Recreation Economy for Rural Communities
Recreation Economy for Rural Communities is a new planning assistance program to help communities develop strategies and an action plan to revitalize their Main Streets through outdoor recreation.
Outdoor activities are increasingly popular across the United States. Communities can take advantage of this trend to revitalize Main Streets. By conserving forests and other natural lands and making them available for outdoor recreation, small towns can boost air quality and water quality and focus development downtown. Promoting outdoor recreation can also create jobs and offer new opportunities for people to connect with the natural world. For more information on the outdoor economy, read the U.S. Department of Agriculture’s (USDA) 2016 report Federal Outdoor Recreation Trends: Effects on Economic Opportunities.
Activities that can foster environmentally friendly community development and Main Street revitalization through conservation and sustainable use of public or private forests or other natural resources include:
- Ensuring local residents, including young people, have connections and opportunities related to nearby outdoor assets to foster community pride, good stewardship, and local economic benefits.
- Developing or expanding trail networks to attract overnight visitors and new businesses and foster use by local residents.
- Developing in-town amenities, such as broadband service; housing; or shops, restaurants, or breweries, to serve residents and attract new visitors and residents with an interest in nearby outdoor assets.
- Marketing Main Street as a gateway to nearby natural lands to capture and amplify outdoor recreation dollars.
- Developing a community consensus on the management of outdoor assets to reduce potential conflicts and ensure sustainable use of resources.
- Forest County, Pennsylvania, was a partner in Local Foods, Local Places, a similar, EPA-managed planning assistance program. Following the community workshop and planning process, the community secured grants to renovate a historic train depot in the heart of downtown Marienville and to connect several trails that will position the town as an outdoor recreation hub for the region. Click here to see the action plan that guided Forest County (PDF, opens in new window).
- Millinocket, Maine, participated in Cool & Connected, an EPA-managed program that helps communities use broadband to revitalize downtowns. The town lost a major employer and is taking advantage of the nearby natural beauty and recreational resources, including Mt. Katahdin, the northern end of the Appalachian Trail, to draw new visitors and residents. Learn more about how the Cool & Connected assistance is helping Millinocket plan for its future. Exit
Recreation Economy for Rural Communities is sponsored by the USDA-Forest Service, the Northern Border Regional Commission, and EPA.
If you have questions about the program or the application process, please read the Frequently Asked Questions (FAQ) About Recreation Economy for Rural Communities.
See our Smart Growth in Small Towns and Rural Communities page to learn more about how smart growth strategies can help rural places strengthen their economies, improve quality of life, and protect the environment and human health.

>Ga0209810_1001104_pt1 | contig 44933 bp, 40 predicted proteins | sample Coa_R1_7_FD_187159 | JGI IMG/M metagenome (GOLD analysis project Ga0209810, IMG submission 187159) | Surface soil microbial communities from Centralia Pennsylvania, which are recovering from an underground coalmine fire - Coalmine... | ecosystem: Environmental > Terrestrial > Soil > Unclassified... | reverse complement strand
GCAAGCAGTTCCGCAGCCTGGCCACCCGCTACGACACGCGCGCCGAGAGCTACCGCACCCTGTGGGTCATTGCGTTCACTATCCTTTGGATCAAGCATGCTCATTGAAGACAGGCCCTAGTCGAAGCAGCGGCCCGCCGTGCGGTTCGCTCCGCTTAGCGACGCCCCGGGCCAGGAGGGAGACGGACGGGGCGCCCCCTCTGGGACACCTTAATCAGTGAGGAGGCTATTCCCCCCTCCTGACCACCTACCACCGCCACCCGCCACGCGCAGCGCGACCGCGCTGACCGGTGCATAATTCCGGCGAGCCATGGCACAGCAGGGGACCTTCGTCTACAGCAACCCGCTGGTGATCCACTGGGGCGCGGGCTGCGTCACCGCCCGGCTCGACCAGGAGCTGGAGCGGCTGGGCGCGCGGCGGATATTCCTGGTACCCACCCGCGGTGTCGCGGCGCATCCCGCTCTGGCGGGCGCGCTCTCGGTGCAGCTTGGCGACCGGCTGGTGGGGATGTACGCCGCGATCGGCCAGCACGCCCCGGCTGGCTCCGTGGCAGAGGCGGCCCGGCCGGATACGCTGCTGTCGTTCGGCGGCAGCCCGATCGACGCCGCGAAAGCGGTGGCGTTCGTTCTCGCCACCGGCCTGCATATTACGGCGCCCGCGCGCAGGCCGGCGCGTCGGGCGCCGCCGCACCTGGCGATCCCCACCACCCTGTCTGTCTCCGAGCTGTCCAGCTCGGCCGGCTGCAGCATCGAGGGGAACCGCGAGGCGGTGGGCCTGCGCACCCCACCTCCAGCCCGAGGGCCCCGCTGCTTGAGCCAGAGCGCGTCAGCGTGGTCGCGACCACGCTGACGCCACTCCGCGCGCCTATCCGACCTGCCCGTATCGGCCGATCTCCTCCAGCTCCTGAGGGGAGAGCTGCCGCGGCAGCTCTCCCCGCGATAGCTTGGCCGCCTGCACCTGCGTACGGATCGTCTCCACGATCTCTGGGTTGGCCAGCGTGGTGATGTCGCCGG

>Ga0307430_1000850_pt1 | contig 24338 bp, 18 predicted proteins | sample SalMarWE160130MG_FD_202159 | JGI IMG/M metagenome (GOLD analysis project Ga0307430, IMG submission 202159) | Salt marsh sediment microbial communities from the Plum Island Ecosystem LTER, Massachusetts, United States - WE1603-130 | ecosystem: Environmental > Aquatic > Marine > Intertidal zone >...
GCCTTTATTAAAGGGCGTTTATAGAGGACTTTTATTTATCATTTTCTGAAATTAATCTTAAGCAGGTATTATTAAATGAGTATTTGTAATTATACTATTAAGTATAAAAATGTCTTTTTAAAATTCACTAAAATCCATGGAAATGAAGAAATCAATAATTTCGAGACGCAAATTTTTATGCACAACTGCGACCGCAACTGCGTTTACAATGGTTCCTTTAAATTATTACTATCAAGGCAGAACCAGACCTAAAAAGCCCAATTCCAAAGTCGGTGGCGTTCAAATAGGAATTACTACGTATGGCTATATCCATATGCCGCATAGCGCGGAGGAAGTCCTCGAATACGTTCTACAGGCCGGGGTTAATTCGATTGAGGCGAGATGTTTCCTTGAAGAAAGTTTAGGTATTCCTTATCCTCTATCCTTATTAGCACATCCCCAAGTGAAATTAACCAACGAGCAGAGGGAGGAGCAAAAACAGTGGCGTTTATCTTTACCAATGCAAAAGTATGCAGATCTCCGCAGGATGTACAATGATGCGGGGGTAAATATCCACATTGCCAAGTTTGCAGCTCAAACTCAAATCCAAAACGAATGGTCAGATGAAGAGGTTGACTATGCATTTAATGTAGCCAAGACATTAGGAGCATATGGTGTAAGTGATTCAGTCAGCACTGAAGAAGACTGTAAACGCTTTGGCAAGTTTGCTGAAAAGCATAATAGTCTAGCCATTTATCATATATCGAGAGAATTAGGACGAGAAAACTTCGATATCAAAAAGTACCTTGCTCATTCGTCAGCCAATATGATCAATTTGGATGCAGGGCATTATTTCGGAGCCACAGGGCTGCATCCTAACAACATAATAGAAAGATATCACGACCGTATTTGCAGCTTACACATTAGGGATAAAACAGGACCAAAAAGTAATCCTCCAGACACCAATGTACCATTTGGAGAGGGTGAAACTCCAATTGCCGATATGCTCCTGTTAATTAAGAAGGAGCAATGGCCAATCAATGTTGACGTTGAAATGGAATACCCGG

2019 Partner Communities
will be partners in the inaugural round of Recreation Economy for Rural Communities planning assistance:
- Cambridge, New York, will make the new Cambridge Community Forest safely accessible to residents and visitors, connecting it with other green spaces, recreational and cultural amenities and businesses, and promoting smart downtown development.
- Fryeburg, Maine, with partners Southern Maine Planning and Economic Development Commission and Fryeburg Academy, will look to connect nearby outdoor recreation assets to growing opportunities for their Main Street business community.
- Giles County, Virginia, will work with the USDA Forest Service to manage and use Cascades Falls and other natural assets to attract residents and visitors to downtown Pembroke and other communities.
- Glenwood Springs, Colorado, will promote a whole-community discussion about Hanging Lake, a popular nearby National Natural Landmark, including how to better integrate shuttle service into the historic downtown, and housing affordability needs.
- Gorham, New Hampshire, will plan new, environmentally friendly use along the Androscoggin River and the construction of a bridge to help people walk and bike to and from downtown.
- Grants, New Mexico, will work to increase the number of residents and visitors enjoying its forests and natural lands, build new trail connections, boost downtown amenities, and increase recreation-related economic opportunities.
- Jasper, Alabama, will connect Main Street to nearby lakes and waterways, make it easier for people to walk and bike to and from downtown, and become a trail town for the Bankhead National Forest.
- John Day, Oregon, will diversify its economy by growing outdoor recreation, including by cleaning up and reusing a riverfront former industrial site and developing hotels and new outdoor recreation enterprises in town.
- Poultney, Vermont, will spotlight its recreation assets, encourage more residents and visitors to participate in recreation, connect nearby hiking-biking trails to downtown, and work to attract new recreation-economy investors.
- Thompson Falls, Montana, will develop marketing strategies, partnerships, and wayfinding signage to attract visitors and promote local amenities and public lands for both visitors and residents.
The 2019 call for applications for planning assistance from Recreation Economy for Rural Communities closed on May 31, 2019. The call for applications is available here for reference only.